Occasionally – just occasionally, mind – games choose to add some of our real-world bodily functions to the characters we control in them. Hunger, thirst, even nausea and sewage creation. For some reason, this is peculiarly satisfying, and as such is almost always popular with players: as most strongly evidenced by the popularity of The Sims, with its filling bladders and exponential human smelliness. But it is not just in the human-petting genre that we find such earthy processes: from Stalker's insatiable hunger for bread and sausages to San Andreas' hilarious obesity problem, games occasionally deign to amuse us with the things that we wrestle with every day.
I suppose there are two motivations for mimicking real bodily functions in games (rather than abstracting them with stats such as dexterity and hit points) and the first of those is that they are funny. Yes, it's a fun joke for Duke to take a pee and get some health back. Such are our inhibitions that we find an easy laugh in pooing, weeing, vomiting, and even sneezing, at least where the sneezing produces some kind of mucilaginous projection.
Basic body function comedy has always been a part of gaming – you only need to think back to the 1987 title How To Be A Complete Bastard, with its wee-o-meter and fart-o-meter, to be sure of that.
The darker side of the body-comedy trend is seen in things like people walling up Sims so that they can never get to the toilet, or in the use of pissing as a faintly horrifying attack in the Postal games. Then we reach the aspects of bodily processes which are not funny at all: starvation, drowning, and serious injury.
These processes mark the second reason for games to mimic bodily functions. That is to create game systems that are immediately comprehensible, while at the same time resonating with our experiences. Sleeping in Bully, for example, acted to underline who the protagonist of the game was: a kid. If he didn't get to bed early enough then you'd pass out from exhaustion. The patches that added sleeping back into Stalker: Shadow Of Chernobyl, meanwhile, added in another layer of atmosphere: climbing into a sleeping bag and watching grim, moody dream clips as the time passed. It was unsettling stuff. Atmospheric, but also visceral, because it tapped directly into human things: tired, cranky children; strange nightmares in lonely paces.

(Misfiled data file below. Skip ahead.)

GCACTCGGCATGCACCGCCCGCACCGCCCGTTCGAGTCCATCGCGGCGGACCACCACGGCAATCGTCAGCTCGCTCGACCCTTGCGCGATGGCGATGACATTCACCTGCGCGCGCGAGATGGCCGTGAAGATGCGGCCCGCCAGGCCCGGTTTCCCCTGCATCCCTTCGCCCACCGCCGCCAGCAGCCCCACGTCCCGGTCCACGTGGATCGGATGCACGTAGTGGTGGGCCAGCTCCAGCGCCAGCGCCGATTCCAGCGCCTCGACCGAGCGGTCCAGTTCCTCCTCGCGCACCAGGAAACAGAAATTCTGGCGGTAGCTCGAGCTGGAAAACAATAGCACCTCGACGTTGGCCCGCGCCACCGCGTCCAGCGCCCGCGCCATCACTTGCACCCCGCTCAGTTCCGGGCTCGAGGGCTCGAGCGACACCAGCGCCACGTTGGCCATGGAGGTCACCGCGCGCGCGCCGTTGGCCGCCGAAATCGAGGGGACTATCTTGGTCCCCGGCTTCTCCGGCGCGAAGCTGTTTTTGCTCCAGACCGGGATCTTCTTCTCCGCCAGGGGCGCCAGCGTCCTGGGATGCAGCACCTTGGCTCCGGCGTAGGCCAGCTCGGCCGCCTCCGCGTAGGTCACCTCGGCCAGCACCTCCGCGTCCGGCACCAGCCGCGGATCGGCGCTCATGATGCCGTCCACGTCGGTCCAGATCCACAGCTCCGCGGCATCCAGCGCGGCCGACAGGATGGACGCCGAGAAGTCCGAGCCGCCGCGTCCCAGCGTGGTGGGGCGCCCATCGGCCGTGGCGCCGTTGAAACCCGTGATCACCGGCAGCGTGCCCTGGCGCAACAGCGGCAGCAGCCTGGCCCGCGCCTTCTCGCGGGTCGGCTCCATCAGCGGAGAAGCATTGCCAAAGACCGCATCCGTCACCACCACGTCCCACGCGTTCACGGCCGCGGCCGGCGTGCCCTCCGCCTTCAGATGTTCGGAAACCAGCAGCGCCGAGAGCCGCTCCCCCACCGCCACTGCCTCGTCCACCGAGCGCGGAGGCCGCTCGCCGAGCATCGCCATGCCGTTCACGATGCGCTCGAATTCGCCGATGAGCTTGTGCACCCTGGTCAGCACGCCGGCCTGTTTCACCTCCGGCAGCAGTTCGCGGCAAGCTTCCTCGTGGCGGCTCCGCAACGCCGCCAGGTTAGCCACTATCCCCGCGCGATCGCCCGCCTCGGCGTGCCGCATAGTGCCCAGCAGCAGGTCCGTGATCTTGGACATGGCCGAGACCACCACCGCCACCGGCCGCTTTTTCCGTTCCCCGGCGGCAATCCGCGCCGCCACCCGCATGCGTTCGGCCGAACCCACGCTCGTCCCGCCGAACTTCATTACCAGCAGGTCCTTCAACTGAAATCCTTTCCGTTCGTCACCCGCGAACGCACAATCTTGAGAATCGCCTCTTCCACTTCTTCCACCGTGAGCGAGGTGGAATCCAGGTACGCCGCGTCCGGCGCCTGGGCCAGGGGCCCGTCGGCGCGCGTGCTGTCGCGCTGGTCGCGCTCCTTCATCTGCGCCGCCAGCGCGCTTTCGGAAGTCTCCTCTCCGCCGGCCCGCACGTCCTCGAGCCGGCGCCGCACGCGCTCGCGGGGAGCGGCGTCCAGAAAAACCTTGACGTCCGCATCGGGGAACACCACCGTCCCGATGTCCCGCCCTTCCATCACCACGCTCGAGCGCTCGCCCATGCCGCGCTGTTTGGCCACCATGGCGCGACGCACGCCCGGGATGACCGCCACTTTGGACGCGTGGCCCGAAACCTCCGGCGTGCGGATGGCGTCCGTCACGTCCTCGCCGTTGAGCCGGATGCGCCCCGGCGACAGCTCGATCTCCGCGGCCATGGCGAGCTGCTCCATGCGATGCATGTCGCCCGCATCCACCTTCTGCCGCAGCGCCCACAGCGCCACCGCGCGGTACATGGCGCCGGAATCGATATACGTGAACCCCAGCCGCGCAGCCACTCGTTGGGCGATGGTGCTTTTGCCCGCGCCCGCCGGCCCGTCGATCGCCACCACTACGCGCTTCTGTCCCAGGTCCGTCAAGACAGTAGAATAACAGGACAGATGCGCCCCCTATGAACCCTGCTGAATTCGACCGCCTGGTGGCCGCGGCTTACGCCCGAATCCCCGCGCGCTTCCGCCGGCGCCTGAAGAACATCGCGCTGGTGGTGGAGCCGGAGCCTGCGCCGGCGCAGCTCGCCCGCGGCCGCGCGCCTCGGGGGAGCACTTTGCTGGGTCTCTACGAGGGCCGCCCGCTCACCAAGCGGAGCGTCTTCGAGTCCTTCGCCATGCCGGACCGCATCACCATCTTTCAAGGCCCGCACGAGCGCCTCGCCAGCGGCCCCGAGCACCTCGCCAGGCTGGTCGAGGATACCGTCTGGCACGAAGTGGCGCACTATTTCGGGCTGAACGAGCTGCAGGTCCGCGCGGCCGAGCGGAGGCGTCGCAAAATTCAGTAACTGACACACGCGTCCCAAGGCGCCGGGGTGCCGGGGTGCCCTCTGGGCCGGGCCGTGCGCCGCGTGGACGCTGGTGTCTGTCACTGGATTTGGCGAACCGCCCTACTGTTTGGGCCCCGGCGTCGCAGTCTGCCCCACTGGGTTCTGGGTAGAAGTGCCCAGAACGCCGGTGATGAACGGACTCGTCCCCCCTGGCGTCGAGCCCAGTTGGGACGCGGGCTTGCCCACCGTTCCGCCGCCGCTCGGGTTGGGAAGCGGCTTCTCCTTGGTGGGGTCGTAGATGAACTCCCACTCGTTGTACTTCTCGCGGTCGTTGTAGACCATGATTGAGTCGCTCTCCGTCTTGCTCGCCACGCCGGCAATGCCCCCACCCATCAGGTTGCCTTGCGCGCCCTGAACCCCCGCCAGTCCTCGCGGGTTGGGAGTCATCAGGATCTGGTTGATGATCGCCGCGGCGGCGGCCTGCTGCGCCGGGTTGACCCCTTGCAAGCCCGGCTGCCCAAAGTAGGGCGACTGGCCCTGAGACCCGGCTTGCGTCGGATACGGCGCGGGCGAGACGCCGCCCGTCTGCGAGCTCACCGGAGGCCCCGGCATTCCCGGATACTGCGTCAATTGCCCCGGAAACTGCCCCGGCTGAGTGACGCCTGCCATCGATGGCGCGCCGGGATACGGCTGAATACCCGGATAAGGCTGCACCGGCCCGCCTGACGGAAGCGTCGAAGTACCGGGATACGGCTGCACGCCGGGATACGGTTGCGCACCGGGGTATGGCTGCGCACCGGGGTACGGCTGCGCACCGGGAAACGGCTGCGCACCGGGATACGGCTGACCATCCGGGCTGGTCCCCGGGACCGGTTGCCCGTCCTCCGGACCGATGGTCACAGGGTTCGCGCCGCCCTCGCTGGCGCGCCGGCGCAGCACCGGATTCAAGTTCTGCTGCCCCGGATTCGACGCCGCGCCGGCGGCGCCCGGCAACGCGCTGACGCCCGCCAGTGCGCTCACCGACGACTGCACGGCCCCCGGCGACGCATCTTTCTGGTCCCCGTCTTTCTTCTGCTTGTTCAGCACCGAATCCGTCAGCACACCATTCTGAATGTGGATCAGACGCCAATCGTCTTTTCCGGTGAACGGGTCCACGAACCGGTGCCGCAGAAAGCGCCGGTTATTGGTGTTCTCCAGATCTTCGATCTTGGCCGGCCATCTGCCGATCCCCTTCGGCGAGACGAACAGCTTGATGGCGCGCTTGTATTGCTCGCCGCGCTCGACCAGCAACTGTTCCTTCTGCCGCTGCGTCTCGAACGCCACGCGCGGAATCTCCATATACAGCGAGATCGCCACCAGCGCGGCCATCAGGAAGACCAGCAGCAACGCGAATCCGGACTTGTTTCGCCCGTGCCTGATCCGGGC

Indeed, why should I feel a glimmer of satisfaction at being well stocked with cooked food as my Minecraft character waddles off into his cubic wilderness? Because the alternative - starving to death in a cave – is so bleak, and so threatening. It's a shortcut into real experiences. Games in which we must take precautions against even these most basic of needs are games which challenge us to pay attention, to plan, and to reap the rewards of our preparation and our caution, when we are caught in a difficult spot. They are also games that speak directly to us as normal human beings.
Some games gather all these kinds of mechanics up and put them at the heart of the experience, and the consequence from this sort of design method can yield contrasting results. At one end of the spectrum you get life simulators (like The Sims) and at the other you get tough, dungeon-survival things like Legend Of Grimrock, where eating and sleeping must be dealt with if you are to stay alive. These games, which seem like they have nothing in common, share a fundamental principle in trying to put the needs of guts and brains at the core of their feature set.
Bodily functions, then, are like a foundation stone to certain kinds of game design. We lean on what we know about ourselves to tell stories, or to craft experiences that make sense. From stilling the breathing of your character in a sniping game, to the starving Minecraft Steve, bodily functions furnish worlds that would otherwise lack depth. Every game, you might argue would benefit from a bladder. Indeed, think of how much better the Mass Effect series would have been if the team had needed to nip to the loo before heading down to combat the enemies of life.
Now that would have been something.